The remaining part of the third century was, perhaps, to the world at large, the most calamitous period in the history of mankind. This era of desolation commenced on the murder of the emperor Alexander Severus’, who was succeeded by Maximin, " a brutal savage."

a brutal savage.” His tyranny was destructive to many thousands of the noblest of the Romans ; nor did the desolation end with his life : the sword was let loose only to rage more widely in the hands of the contending candidates for the supreme authority.

Maximus and Balbanus, the succeeding emperors, were massacred in a sedition at Rome. “ Six princes, in the space of a few months, had been cut off by the sword.” “ The Persians invade the east, — the barbarians boldly attack the provinces of a declining monarchy.” The emperor Gordian met with the same fate* as his predecessors, and was succeeded by Philip, who, after a reign of four years, was also murdered. From this time, to the death of Gallienus“, including the reigns of Decius, Gallus, and Valerian, taken captive by the Persians, “ there elapsed twenty years of shame and misfortune ; during which calamitous period every instant of time was marked, every province of the Roman world was afflicted by barbarous invaders and military tyrants, and the ruined empire seemed to approach the last and fatal moment of its desolation.” “ The whole period was one uninterrupted series of confusion and calamity; as the empire was, at the same time and on every side, attacked by the blind fury of foreign invaders, and the wild ambition of domestic usurpers.” Nineteen usurpers to the throne are taken notice of at one time; and it is observed, that “the election of these precarious emperors, their power, and their death, are equally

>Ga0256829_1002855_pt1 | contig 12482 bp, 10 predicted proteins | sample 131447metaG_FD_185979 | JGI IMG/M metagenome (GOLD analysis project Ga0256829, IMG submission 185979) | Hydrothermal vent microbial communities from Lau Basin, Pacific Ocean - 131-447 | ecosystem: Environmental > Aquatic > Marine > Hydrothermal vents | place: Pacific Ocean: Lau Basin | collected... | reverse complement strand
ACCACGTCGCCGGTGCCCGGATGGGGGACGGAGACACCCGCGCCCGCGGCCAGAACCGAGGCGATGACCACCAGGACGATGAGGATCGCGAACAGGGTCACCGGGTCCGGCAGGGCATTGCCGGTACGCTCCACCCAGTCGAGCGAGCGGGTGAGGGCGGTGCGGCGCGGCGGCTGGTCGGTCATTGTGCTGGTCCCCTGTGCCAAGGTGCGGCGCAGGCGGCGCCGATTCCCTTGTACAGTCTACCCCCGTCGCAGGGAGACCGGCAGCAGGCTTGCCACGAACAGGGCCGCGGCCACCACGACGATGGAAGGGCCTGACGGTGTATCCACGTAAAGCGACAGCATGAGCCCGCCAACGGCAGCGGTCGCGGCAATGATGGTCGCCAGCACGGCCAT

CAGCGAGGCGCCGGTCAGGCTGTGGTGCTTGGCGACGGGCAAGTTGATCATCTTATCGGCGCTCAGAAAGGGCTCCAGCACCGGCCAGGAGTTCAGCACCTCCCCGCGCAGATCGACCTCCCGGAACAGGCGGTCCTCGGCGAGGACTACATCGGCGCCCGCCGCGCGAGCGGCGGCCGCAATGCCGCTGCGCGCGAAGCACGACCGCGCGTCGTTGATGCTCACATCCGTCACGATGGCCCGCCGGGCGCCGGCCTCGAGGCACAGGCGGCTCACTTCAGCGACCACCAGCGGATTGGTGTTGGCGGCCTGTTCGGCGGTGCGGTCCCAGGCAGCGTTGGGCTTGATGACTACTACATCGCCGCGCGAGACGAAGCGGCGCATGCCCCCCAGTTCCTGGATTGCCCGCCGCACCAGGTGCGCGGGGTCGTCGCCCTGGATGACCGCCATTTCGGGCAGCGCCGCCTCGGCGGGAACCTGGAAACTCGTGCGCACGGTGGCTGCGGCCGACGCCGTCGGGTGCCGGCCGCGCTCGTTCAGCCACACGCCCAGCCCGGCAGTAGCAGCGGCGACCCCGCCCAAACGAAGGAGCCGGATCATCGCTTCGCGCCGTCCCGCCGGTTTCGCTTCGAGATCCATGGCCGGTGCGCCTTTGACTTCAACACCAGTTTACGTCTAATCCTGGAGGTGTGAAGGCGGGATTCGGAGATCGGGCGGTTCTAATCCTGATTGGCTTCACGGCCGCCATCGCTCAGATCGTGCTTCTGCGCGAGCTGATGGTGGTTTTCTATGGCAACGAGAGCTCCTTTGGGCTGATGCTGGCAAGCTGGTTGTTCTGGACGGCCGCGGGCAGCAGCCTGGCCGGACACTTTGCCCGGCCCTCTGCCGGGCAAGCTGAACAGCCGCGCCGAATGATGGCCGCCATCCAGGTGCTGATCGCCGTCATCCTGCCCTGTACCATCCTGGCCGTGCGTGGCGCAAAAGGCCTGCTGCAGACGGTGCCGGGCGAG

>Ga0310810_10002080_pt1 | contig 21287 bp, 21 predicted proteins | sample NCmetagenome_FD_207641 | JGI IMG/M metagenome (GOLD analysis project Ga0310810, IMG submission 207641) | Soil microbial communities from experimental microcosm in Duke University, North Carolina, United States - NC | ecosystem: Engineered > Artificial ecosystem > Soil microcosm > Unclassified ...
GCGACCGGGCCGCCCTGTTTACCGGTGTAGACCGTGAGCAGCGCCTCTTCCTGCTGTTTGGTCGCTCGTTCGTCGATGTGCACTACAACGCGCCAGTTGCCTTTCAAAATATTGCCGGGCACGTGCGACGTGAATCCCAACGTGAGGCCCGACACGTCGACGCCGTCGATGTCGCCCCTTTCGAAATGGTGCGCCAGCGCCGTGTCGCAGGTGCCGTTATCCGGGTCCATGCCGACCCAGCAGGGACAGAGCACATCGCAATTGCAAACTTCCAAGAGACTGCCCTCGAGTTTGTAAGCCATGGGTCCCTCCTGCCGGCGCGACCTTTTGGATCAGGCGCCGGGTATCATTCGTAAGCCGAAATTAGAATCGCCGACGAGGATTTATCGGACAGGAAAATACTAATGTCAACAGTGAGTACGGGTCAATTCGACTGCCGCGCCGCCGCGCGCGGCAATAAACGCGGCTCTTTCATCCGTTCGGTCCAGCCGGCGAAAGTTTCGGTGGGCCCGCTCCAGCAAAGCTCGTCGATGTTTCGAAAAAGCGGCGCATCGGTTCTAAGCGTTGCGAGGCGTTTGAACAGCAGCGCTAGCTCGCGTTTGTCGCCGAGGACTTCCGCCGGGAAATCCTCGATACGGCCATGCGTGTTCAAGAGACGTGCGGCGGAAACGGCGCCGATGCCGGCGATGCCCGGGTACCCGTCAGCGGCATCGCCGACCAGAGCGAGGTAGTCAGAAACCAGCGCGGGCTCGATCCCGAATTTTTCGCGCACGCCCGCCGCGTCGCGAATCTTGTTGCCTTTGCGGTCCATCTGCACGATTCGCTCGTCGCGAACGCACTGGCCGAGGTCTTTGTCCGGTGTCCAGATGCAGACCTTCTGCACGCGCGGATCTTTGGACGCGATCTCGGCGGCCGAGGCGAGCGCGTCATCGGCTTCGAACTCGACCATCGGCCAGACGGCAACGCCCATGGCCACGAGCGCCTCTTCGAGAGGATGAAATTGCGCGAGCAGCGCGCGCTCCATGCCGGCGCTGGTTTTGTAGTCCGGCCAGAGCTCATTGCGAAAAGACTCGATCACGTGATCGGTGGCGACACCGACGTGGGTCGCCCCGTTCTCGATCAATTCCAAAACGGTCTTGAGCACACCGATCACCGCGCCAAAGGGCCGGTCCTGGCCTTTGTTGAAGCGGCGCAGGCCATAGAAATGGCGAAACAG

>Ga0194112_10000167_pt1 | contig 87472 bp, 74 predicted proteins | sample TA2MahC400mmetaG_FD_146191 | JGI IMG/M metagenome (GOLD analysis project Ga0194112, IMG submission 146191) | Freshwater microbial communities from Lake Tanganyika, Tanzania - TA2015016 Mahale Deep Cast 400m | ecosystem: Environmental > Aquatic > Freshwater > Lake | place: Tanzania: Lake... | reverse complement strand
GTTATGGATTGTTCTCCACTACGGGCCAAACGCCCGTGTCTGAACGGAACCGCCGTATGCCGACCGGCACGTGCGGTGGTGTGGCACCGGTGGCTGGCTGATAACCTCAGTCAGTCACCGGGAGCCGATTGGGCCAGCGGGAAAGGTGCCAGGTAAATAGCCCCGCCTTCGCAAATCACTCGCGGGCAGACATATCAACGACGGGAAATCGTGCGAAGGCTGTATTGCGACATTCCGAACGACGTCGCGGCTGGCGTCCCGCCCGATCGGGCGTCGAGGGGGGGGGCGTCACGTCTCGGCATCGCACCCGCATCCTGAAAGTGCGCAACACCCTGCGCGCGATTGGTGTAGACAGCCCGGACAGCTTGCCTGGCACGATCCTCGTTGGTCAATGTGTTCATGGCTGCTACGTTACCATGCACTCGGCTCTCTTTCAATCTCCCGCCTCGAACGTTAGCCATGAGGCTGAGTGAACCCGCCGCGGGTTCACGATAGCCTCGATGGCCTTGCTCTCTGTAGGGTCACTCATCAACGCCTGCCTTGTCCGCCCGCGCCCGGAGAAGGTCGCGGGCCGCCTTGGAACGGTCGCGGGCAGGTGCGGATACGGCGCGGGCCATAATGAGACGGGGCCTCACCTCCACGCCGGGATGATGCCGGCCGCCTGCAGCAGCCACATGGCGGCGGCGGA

· Fleury, b. v. 40. ? A.D. 235.

? Foretold in the Fourth Seal, Rev. vi. SA.D. 248.

6 A.D. 268.

A A.D. 244.

destructive to their subjects.” Inundations, earthquakes, uncommon meteors, preternatural darkness, and a crowd of prodigies, fictitious or exaggerated,” the infidel historian tells us, “ decorated this period.' “But a long and general famine was a calamity of a more serious kind. It was the inevitable consequence of rapine and oppression, which extirpated the produce of the present and the hope of future harvests. Famine is almost always followed by epidemical diseases, the effect of scarcity and unwholesome food. Other causes must, however, have contributed to the furious plague, which, from the year 250 to the year 265, raged, without interruption, in every province of the Roman empire. During some time, five thousand persons died daily at Rome, and many towns that had escaped the hands of the barbarians, were entirely depopulated.” Mr. Gibbon, indeed, almost suspects, from a document relating particularly to Alexandria, " that war, pestilence, and famine, had consumed, in a few years, the moiety of the human species?;" insomuch, that the wild beasts of the earth were multiplied. In one instance,“ five hundred wolves together” are reported to “ have entered a city which was deserted of its inhabitants. After the death of Gallienus', the empire began to recover itself: the evils of war were still indeed to be endured ; but within the period of about thirty years, a series of great princes, Claudius, Aurelian, Probus, Dioclesian, and his colleagues, triumphed over the foreign and domestic enemies of the state, and re-established, with military discipline, the strength of the frontiers, and deserved the glorious titles of restorers of the Roman world.” This brings us nearly to the close of the third century.

During this period of more than sixty years, the Christians, of course, suffered in common with their fellow-subjects. Their political situation, with respect to the government, was various. The monster Maximin, Eusebius says, in hatred to the family of Alexander, the late emperor, which harboured many of the faithful, commenced a persecution against them, and issued an order that all the governors of the church should be put to death. The church had then rest from persecution for twelve years. The emperor Philip was even considered as a convert; but it does not appear that he fully relinquished idolatry. Under Decius, who succeeded him, followed the most violent persecution the church had hitherto endured. Vast numbers, it is re